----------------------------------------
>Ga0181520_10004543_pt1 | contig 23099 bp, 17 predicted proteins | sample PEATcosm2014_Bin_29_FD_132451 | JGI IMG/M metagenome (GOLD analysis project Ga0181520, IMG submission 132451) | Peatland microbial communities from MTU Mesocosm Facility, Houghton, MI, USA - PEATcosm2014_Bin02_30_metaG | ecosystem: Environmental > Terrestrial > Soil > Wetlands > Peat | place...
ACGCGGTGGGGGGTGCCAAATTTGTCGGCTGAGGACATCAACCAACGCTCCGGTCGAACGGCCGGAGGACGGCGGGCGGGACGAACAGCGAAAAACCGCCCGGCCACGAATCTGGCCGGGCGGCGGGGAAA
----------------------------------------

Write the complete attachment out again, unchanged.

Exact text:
>Ga0181520_10004543_pt1 | contig 23099 bp, 17 predicted proteins | sample PEATcosm2014_Bin_29_FD_132451 | JGI IMG/M metagenome (GOLD analysis project Ga0181520, IMG submission 132451) | Peatland microbial communities from MTU Mesocosm Facility, Houghton, MI, USA - PEATcosm2014_Bin02_30_metaG | ecosystem: Environmental > Terrestrial > Soil > Wetlands > Peat | place...
ACGCGGTGGGGGGTGCCAAATTTGTCGGCTGAGGACATCAACCAACGCTCCGGTCGAACGGCCGGAGGACGGCGGGCGGGACGAACAGCGAAAAACCGCCCGGCCACGAATCTGGCCGGGCGGCGGGGAAA